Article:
Climate change is an existential threat and will hurt millions if not billions of people, if we cannot cope with it profoundly. How we live and embed zero-carbon principles are the essence of dealing with current environmental challenges, and short plans to remedy the situation are nothing but a painkiller. Going to the root of the problem necessitates reimagining our relationships with nature, resources, the environment, and how we shape our cities. Including sustainability metrics is increasingly vital, whether it addresses air quality or how we live, commute, generate and use power. While we are still treating the wounds of the receding pandemic, it may be time to employ agile strategies through honing control measures to reduce our anthropogenic emissions. Therefore, sustainable urban development is a core undertaking towards combating climate change. Ultimately, that would require establishing new living standards for sustainability inclusion that recognize environmental limits and harness the opportunity for a new zero-carbon economy.
The road to a clean environment and green global economies
Cities and their design are the most potent tool to confront current and future environmental challenges. Recent projections show that 70% of the global population lives in cities where 80% of economic activity occurs and 70% of global power generated is used. An emerging challenge associated with rapid population growth is adding three billion people to the global urban environment. The question remains, how can we preserve outdoor air without embracing sustainable ways of living?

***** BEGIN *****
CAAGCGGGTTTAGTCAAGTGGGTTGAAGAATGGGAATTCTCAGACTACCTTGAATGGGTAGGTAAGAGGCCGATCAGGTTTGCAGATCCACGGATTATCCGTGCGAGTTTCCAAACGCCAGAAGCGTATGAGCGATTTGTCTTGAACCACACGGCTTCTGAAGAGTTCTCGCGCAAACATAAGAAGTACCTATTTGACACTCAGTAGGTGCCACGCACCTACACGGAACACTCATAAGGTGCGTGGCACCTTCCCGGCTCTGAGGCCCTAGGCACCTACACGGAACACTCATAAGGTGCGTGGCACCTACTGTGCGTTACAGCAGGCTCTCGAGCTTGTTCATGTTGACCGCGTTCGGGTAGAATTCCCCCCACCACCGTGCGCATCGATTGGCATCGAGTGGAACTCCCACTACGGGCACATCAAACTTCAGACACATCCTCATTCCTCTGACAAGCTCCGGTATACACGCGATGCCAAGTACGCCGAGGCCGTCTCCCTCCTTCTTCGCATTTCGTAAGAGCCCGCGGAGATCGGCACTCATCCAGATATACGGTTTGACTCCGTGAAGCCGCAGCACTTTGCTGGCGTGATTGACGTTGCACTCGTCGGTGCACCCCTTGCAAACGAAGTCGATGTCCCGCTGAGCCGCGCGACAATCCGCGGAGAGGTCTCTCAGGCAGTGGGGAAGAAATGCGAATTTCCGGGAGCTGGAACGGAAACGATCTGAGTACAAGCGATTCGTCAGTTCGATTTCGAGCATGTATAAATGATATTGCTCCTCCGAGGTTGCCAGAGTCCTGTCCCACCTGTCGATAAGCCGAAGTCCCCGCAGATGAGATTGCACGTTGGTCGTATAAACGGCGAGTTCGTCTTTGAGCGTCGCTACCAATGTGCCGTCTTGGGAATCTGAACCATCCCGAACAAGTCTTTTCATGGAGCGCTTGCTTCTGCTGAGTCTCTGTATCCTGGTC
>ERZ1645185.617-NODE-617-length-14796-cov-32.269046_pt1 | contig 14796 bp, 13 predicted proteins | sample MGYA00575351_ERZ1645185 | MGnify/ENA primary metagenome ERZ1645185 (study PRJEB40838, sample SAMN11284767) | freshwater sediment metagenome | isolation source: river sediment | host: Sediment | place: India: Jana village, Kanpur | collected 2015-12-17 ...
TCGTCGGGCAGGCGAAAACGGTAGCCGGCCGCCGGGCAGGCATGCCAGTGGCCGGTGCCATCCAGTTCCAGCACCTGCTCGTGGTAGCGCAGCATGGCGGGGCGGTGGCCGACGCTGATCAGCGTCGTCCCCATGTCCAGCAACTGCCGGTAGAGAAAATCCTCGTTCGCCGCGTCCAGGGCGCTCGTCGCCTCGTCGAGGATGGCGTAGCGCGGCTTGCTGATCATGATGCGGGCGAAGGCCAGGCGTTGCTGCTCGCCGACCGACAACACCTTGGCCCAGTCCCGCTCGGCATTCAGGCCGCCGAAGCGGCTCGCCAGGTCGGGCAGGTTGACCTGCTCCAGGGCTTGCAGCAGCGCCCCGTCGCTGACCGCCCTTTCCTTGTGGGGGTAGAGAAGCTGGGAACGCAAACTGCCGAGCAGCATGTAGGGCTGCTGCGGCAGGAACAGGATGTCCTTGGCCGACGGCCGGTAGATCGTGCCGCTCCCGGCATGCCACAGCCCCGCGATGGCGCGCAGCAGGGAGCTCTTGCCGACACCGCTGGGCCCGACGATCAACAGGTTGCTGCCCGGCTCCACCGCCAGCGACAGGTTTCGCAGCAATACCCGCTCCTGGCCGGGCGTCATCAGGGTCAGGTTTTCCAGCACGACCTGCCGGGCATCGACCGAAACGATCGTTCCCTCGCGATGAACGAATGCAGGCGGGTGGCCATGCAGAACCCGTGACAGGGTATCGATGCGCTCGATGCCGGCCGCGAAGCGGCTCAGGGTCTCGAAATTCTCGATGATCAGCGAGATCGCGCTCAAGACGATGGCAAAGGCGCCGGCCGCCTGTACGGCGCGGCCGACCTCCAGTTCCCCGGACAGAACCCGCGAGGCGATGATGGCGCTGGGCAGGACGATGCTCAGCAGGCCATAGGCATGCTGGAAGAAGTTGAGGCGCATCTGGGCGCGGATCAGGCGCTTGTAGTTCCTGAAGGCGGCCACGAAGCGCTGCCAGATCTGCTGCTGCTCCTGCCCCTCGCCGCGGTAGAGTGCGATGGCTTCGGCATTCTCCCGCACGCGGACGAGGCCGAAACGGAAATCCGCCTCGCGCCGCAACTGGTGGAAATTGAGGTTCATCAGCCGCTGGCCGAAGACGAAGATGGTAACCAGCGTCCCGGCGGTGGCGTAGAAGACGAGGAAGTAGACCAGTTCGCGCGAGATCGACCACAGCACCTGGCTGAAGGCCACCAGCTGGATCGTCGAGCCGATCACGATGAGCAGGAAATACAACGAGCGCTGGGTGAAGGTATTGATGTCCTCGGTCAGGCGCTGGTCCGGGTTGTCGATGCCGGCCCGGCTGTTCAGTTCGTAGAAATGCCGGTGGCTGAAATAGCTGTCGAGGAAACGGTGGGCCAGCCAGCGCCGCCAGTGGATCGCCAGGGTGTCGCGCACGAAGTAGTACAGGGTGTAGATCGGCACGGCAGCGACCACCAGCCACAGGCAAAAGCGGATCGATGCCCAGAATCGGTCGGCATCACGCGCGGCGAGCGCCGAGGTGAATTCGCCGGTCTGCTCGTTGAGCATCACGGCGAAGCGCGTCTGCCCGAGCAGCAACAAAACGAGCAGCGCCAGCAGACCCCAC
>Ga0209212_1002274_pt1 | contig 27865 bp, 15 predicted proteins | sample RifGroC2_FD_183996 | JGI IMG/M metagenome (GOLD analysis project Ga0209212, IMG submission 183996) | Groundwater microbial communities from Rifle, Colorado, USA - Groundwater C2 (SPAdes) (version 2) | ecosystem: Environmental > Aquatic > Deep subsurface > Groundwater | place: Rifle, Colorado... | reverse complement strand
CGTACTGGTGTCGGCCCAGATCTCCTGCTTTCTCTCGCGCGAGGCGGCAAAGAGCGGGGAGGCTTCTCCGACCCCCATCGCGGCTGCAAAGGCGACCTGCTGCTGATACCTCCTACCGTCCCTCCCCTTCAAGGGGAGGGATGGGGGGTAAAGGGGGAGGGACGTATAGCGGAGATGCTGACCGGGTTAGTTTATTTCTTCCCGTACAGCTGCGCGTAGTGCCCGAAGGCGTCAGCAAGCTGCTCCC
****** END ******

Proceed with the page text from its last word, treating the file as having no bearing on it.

Propelling air quality progress could have been established had the pandemic been capitalized on as a realignment opportunity rather than a business endeavor. While the pressing issues of air quality gained substantial momentum during the pandemic, they were delisted from global priorities as Covid cases waned. The lack of stimulus and yet the constraints of public debates about the correlation between outdoor and indoor air quality and the anaemic growth of filtration and HVAC technologies have hindered the substantive progress of IAQ. Immediate air quality realignments must include providing sufficient spaces for filter installations in air handling units to attain sustainable filtration efficiencies and abandoning the theology of reusable and washable. Furthermore, outdoor air’s physical and chemical characterization should constitute the basis for appropriate filter selection accompanied by ideal human occupancy and ventilation rates.
It is challenging to improve air quality if chronic filter failure is the norm due to high concentrations of pollutants and/or leaky installations. While seeking more stringent filtration standards to tweak measures and approaches to filter testing, installation and performance may appear as the way forward, crafting standards alone without concrete implementation leaves much to be desired. Sound planning, relevant standards, and assiduous guidance to adroit compliance should be the order of the day to deliver clean air to humanity equally, successfully and sustainably.